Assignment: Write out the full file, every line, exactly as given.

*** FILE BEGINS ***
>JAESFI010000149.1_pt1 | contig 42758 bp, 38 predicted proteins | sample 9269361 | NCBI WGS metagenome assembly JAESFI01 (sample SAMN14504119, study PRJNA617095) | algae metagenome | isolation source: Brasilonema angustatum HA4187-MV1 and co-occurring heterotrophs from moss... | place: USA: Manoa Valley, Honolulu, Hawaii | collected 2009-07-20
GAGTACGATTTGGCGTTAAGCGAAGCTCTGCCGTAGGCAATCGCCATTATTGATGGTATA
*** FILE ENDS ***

>JAESFI010000149.1_pt1 | contig 42758 bp, 38 predicted proteins | sample 9269361 | NCBI WGS metagenome assembly JAESFI01 (sample SAMN14504119, study PRJNA617095) | algae metagenome | isolation source: Brasilonema angustatum HA4187-MV1 and co-occurring heterotrophs from moss... | place: USA: Manoa Valley, Honolulu, Hawaii | collected 2009-07-20
GAGTACGATTTGGCGTTAAGCGAAGCTCTGCCGTAGGCAATCGCCATTATTGATGGTATA